Dr. David Kaminskas
The Catholic Doctor Is In
March 14, 2018 // Perspective

The Catholic Doctor Is In

Dr. David Kaminskas
The Catholic Doctor Is In

For love of life                 

In 1991, I met a 64-year-old gentleman who had very severe coronary artery blockage. He successfully underwent quintuple bypass surgery and then came to see me on a very regular basis. This is his story — the story of a man who loved life and fought till his last breath.

For the immediate years after his bypass surgery his health remained good, but in 1995 he had a transient ischemic attack manifested by confusion and difficulty with speech. We found him to have a high-grade left carotid blockage. The carotid is one of the main arteries that supplies blood to the brain. He underwent a carotid endarterectomy by the same surgical team at Lutheran Hospital that had done his bypasses. An endarterectomy is basically a reaming out of the severe blockage in an artery. He fully recovered without any permanent neurologic impairment.

A period of stability followed, but in 1999 he showed up in my office complaining of chest pain; a coronary angiogram showed a new, severe blockage. He underwent a technically difficult coronary angioplasty to open this partially blocked artery. He then became angina-free and continued to live an active life.

In 2002, he presented with severe hypertension. I had him on just about every class of medicine available for uncontrolled blood pressure, yet I could not control it. We discovered that he had bilateral renal artery stenosis, or blockage in the arteries to both kidneys. This can be the cause of refractory hypertension, and therefore he underwent stenting of both renal arteries successfully. Another period of stability followed, and I continued to enjoy seeing him in the office. He always came with his lovely, supportive wife. He began to write short progress notes outlining how he had done since his last visit.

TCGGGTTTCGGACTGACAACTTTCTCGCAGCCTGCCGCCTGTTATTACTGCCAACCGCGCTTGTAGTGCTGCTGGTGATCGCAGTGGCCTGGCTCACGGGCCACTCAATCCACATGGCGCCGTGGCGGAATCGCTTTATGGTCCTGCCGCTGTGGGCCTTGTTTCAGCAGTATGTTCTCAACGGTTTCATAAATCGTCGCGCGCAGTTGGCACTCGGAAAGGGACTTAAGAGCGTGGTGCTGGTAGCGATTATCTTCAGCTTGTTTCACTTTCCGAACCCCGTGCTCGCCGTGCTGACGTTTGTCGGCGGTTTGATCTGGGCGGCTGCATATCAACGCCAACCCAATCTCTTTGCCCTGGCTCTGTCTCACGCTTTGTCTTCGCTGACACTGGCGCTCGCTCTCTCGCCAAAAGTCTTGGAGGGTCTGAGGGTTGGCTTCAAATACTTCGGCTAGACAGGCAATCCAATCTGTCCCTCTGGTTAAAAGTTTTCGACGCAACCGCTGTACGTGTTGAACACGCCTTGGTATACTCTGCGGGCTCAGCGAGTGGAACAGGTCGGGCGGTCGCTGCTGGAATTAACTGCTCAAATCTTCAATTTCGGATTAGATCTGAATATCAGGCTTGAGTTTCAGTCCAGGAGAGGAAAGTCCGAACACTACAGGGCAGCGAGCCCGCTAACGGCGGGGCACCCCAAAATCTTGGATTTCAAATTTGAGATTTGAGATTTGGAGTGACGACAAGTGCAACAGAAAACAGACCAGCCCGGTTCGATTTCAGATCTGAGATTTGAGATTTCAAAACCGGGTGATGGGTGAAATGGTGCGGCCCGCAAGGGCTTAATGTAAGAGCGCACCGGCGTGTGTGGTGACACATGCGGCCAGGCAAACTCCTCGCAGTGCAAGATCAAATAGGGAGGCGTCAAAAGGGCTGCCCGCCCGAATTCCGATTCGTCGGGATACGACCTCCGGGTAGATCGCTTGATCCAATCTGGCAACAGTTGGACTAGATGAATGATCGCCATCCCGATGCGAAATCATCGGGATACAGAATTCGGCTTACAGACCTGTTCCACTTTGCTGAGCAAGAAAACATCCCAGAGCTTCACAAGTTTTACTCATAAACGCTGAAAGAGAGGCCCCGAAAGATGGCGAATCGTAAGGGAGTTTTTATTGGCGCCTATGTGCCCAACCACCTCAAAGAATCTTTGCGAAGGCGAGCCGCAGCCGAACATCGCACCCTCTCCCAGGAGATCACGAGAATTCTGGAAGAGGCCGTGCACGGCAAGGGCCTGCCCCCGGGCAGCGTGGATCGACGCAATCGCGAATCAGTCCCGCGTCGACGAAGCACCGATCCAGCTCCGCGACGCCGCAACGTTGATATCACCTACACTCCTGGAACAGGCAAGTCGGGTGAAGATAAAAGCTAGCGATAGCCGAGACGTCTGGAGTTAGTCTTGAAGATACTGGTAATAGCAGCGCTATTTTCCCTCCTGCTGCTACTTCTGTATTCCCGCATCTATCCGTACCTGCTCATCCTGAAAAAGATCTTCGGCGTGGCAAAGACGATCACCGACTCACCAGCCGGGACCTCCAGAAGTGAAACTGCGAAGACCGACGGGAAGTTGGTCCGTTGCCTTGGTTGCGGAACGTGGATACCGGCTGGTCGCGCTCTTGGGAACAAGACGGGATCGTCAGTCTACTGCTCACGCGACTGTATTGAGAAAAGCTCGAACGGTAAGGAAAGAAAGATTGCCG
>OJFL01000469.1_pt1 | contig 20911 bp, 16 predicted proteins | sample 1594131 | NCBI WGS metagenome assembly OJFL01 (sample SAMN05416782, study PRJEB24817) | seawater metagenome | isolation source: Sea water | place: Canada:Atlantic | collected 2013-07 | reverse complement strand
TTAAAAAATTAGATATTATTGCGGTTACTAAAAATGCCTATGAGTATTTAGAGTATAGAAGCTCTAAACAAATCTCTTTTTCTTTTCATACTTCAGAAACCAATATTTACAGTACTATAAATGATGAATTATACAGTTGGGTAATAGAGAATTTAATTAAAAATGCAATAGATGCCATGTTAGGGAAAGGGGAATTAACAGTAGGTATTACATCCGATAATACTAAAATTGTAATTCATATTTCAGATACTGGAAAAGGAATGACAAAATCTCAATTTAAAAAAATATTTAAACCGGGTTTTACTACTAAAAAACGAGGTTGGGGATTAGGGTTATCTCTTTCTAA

After a few years, he expanded his typed progress note to include either a joke at the end or an insightful comment about the state of mankind. He was a deep thinker. Some of these comments were quite profound, others just plain old funny. As I would read the note either laughing or smiling, his wife would invariably roll her eyes, pretending to be embarrassed. I could see the love in her eyes as she gazed at her sometimes-cantankerous husband.

In 2005 he came back to see me with very limiting angina. This was just not acceptable to him. He had too many things to accomplish yet in his life. My team performed another cardiac catheterization on him, and it was very bad news. He had developed diffuse disease of not only his native coronary arteries but also of his five bypasses. There were not any more interventions we could offer. We maximized his medicines, but he still had chest pain even with minimal activity. I offered him a trial of an alternative treatment called external counter pulsation therapy.

This was a treatment not embraced by most cardiologists in this country, but after reading several favorable studies I convinced my partners to invest in this technology. Subjects are fitted with special pants that have air-inflatable circumferential compartments that inflate and deflate with each heart beat in a specially timed manner. They push blood back to the heart during diastole, when the heart is resting between pumping, and it is theorized that small vessels called collaterals build to supply better blood supply to the heart muscle and thereby reduce the angina usually manifested by chest pain. These treatments took one hour each day for seven straight weeks. His effort to endure 35 treatments paid off: He had remarkable improvement.